Measurement Error: Air Quality Variation

3.4. Measurement Error: Air Quality Variation

Simulating the draw of marbles from an urn is a useful abstraction for studying the possible outcomes from survey samples and controlled experiments. Of course, this is only possible if a chance mechanism is used to select the sample or to assign the treatment. However in many settings, measurement error also follows a similar chance process. As mentioned in Section Section 2.2, instruments typically have an error associated with them, and by taking repeated measurements on the same object, we can quantify the variability associated with the instrument. However to detect bias in the instruments measurements, we need comparisons to a more accurate instrument or measurements on a standard that has a known value. For example, the International Bureau of Weights and Measures in Sèvres, France has kept a one kilogram cylinder of platinum since 1889 to calibrate instruments.

(In 2011, the definition of the kilogram changed to no longer rely on a physical object, and instead be defined by a physical constant—Planck’s constant—because the standard in France was found to have lost 50 micrograms in comparison to other copies of the standard kilogram).

As an example, we consider the variation in measurements of a PurpleAir sensor that measures air quality. PurpleAir provides a data download tool so anyone can access air quality measurements by interacting with their map. These data are available in 10-minute intervals for any sensor appearing on the map. To get a sense of the size of the variations in measurements for one sensor, we downloaded data for one sensor from a 36-hour period and selected four 30-minute periods (giving us three consecutive measurements) for a total of 12 measurements. These are available in ‘data/purpleAir30minsample.csv’.

pm = pd.read_csv('data/purpleAir30minsample.csv')
pm2.5 time
0 9.48 A
1 9.32 A
2 9.29 A
... ... ...
9 15.31 D
10 15.49 D
11 14.72 D

12 rows × 2 columns

The feature pm2.5 refers to the amount of particulate matter measured in the air that has a diameter smaller than 2.5 micrometers (the unit of measurement is micrograms per cubic meter: μg/m3). These measurements are 10-minute averages. The time periods are simply denoted, A, B, C, and D.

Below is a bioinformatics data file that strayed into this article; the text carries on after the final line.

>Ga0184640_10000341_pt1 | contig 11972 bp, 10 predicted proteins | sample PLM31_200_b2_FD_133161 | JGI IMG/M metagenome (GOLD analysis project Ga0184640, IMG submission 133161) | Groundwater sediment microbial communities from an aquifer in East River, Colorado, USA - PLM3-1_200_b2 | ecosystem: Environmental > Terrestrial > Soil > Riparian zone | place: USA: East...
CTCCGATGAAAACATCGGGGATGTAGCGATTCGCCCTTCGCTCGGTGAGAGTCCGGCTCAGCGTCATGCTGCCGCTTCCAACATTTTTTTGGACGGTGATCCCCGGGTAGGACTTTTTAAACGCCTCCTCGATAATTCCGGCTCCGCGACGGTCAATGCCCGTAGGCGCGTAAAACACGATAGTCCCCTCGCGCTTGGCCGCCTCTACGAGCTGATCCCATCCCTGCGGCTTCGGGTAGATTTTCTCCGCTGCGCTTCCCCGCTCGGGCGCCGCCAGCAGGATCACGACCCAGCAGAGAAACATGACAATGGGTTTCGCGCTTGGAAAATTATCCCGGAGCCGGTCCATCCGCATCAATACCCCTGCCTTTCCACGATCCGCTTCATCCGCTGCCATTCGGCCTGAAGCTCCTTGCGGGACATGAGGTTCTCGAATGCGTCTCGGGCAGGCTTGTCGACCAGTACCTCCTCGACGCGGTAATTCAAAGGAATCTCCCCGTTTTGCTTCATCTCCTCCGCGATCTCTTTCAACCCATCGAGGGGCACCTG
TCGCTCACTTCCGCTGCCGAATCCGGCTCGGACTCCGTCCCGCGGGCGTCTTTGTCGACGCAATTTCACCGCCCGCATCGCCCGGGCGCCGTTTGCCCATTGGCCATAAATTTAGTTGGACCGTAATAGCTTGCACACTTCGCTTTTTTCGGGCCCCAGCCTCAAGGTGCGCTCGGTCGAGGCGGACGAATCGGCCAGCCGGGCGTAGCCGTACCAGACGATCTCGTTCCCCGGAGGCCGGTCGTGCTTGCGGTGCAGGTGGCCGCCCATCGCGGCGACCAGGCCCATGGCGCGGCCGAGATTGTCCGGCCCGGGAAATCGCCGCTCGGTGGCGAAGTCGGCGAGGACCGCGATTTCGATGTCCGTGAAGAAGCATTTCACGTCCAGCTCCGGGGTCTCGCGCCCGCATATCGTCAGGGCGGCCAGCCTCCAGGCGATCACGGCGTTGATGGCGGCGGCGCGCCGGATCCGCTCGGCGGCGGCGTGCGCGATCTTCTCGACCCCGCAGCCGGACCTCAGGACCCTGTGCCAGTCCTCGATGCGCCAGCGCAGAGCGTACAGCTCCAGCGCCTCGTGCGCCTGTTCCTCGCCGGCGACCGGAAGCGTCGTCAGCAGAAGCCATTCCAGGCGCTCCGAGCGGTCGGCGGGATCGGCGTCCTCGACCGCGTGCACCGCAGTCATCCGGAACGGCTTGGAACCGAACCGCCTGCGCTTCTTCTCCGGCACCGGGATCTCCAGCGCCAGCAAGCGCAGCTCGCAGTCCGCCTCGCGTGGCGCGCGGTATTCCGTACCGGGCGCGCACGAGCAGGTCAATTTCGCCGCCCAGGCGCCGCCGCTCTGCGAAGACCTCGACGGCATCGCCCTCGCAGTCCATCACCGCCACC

A scatter plot of the particulate matter measurements gives us a basic sense of variation in the instrument. In each time period, the measurements cluster together. For example, at time “C”, the measurements are all about 12. We can also see in the plot that the level of particulate matter changes quite a bit over the course of a day, in comparison to the variability of the measurements taken close in time.

sns.stripplot(data=pm, x="time", y="pm2.5",  dodge=True, size=10)
plt.xlabel("Thirty-minute time interval")
plt.ylabel("Count of Particlutate matter");

We can get a sense of the variation in the instruments measurements by examining the variation of the individual measurements from the average of each time period.

mean_time = pm.groupby('time')['pm2.5'].mean()
A     9.36
B     6.09
C    11.97
D    15.17
Name: pm2.5, dtype: float64
errors = pm['pm2.5'] - (9.36, 9.36, 9.36, 6.09, 6.09, 6.09, 11.97, 11.97, 11.97, 15.17, 15.17, 15.17)
plt.hist(errors, bins=5)
plt.ylabel('# of Measurements')
plt.xlabel('Deviation from Group Average')
Text(0.5, 0, 'Deviation from Group Average')

The histogram shows us that typical error for PM2.5 measurements from this instrument is about 0.25. Given the measurements range from 6 to 15, we find that the instrument is relatively accurate compared to the size of the typiucal measurements. Unfortunately, what we don’t know is whether the measurements are cloase to the true air quality at that time and place. A more comprehensive analysis of the measurement error, including bias is addressed in Chapter ch:pa. The remainder of this chapter is dedicated to more formal treatment of these concepts using probability. We begin by tackling random sampling schemes.